Hungry Monkey is the story of one man’s coming to realize that kids don’t need puree in a jar or special menus at restaurants and that raising an adventurous eater is about exposure, invention, and patience. A restaurant critic and food writer, now a stay-at-home dad, Amster-Burton writes of the highs and lows of teaching your child about food–the high of rediscovering how something tastes for the first time through a child’s unedited reaction, the low of thinking you have a precocious vegetable fiend on your hands only to discover that a child’s preferences change from day to day. Sharing in his culinary capers is little Iris, a budding gourmand and a zippy critic herself, who makes huge sandwiches, gobbles up hot chilis, and even helps around the kitchen sometimes.
Hungry Monkey takes food enthusiasts on a new adventure in eating, with dozens of delicious recipes and notes on which ones can accommodate help from “little fingers.” In the end, our guide reminds us: “Food is fun, and you get to enjoy it three times a day, plus snacks!”
1. Matthew Amster-Burton writes in his introduction, “Enjoying food is how Iris and I get along. I don’t have that much in common with a little girl . . . But I never get tired of sharing food with Iris” (p. 7). In what ways does food bring you and your children, and other people in your life, together? What are other ways that you bond with your child?
2. What was your baby’s first food? How did you decide what it would be? Like Amster-Burton, was it a sleep-deprived choice that you can’t explain now, or a carefully thought-out plan?
3. Starting on page 31, Amster-Burton gives advice on breaking what he sees as socially ingrained baby food rules. Who makes these rules? Where do they come from, and is it possible to change them? What food rules do you break, either for adults or children? Do you use salt and spices in your food? How did you deal with the possibility of allergies?
4. As more and more new books about parenthood, and specifically about feeding our children, appear, Super Baby Food by Ruth Yaron seems to remain a staple for many families. Did you use this book, and if so, what did you think of it? Why do you think it has had such enduring popularity? Why does the author take issue with it? Other than books, what else do you rely on to figure out what to feed a growing family?
5. “Like many families, we have a sacred Sunday morning ritual. I’m talking about French toast” (p. 66). What food traditions does your family have? Why do you think we hold food traditions so sacred — not just our individual family rituals, but events like Thanksgiving, the Super Bowl, and Fourth of July barbecues?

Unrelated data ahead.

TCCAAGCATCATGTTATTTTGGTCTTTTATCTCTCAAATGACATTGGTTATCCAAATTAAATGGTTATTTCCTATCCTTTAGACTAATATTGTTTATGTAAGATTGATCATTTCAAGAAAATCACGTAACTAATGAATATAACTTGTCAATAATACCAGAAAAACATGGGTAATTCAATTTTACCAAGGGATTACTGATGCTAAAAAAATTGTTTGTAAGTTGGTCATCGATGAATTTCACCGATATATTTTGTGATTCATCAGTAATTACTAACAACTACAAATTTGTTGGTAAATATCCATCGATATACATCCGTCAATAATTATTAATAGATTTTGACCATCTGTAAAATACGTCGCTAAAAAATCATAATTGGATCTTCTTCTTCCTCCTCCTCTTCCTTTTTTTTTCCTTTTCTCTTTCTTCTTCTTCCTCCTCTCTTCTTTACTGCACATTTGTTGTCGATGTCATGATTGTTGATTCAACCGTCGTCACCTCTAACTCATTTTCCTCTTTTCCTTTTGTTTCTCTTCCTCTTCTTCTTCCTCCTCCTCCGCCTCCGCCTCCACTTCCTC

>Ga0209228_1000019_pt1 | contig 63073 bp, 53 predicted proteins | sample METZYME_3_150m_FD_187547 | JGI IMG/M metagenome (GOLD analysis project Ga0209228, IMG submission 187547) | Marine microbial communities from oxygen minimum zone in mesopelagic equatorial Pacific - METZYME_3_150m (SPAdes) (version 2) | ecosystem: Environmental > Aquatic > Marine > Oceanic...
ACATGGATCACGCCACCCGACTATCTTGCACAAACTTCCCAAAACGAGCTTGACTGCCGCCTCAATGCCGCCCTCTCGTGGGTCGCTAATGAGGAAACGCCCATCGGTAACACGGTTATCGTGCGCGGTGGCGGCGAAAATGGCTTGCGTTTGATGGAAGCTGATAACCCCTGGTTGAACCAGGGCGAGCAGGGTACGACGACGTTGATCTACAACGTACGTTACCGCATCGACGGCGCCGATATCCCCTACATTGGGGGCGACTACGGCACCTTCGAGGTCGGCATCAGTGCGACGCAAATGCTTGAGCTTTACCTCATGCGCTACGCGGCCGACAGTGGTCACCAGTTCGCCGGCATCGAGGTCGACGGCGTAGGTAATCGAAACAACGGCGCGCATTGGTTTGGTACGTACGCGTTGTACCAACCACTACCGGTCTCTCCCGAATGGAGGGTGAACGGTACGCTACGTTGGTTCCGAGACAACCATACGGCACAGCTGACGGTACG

6. Have you tried any of the recipes in Hungry Monkey? What did you learn from these recipes about feeding your family, ingredients, or preparation?
7. Matthew and Iris have mixed results when they plant their own garden (chapter 8, “Vegging Out”), though eventually they have a lot of fun. What are the pros and cons of gardening with children? Many schools have added gardening to their curricula, most famously advocated by the chef and restaurateur Alice Waters. What can gardening teach children? Do you think it’s a good addition to a community education program?
8. “Overly restricting sugar is mean,” Amster-Burton writes (p. 95). Was dessert usually a part of meals when you were growing up? Do you eat dessert regularly in your household now?
9. “It’s easy for kids to get involved in making desserts” (p. 97). How do your kids help in the kitchen? What tips can you share with other parents? What can kids learn about food from helping prepare meals?
10. On page 113, Iris asks to eat the eyeball of the fish her father has cooked and then, to her father’s amazement, proceeds to eat not one but both of the eyes. What foods has your child surprised you by eating? Are there foods she eats that you might deem disgusting or refuse to eat yourself? How do you encourage an adventurous eater?
11. In chapter 14, Amster-Burton admits to hating what to decide to make for dinner every night. Who decides what to eat in your family? How do you divide up the responsibility?
12. The author defies long-standing stereotypes in American society: he’s a stay-at-home dad who does all the cooking. Is it important to you to promote (or negate) this type of role model to your children? Amster-Burton was the only father on snack duty at Iris’s school; how do you think his presence affected the students’ perception of accepted gender-defined roles, if at all?
13. In chapter 18, the author takes us on his food fantasy to Japan. Do you have food fantasies? What role has food come to play in our society, where it feels normal to have food fantasies? Do you think the inundation of food-related media — the Food Network, Top Chef, and celebrity chefs who are household names — has changed the way we think about food? How do you see food’s role in our lives changing in the future? How do you think the media will help bring about that change?
Copyright © 2010 Houghton Mifflin Harcourt
Discussion questions written by Hannah Harlow.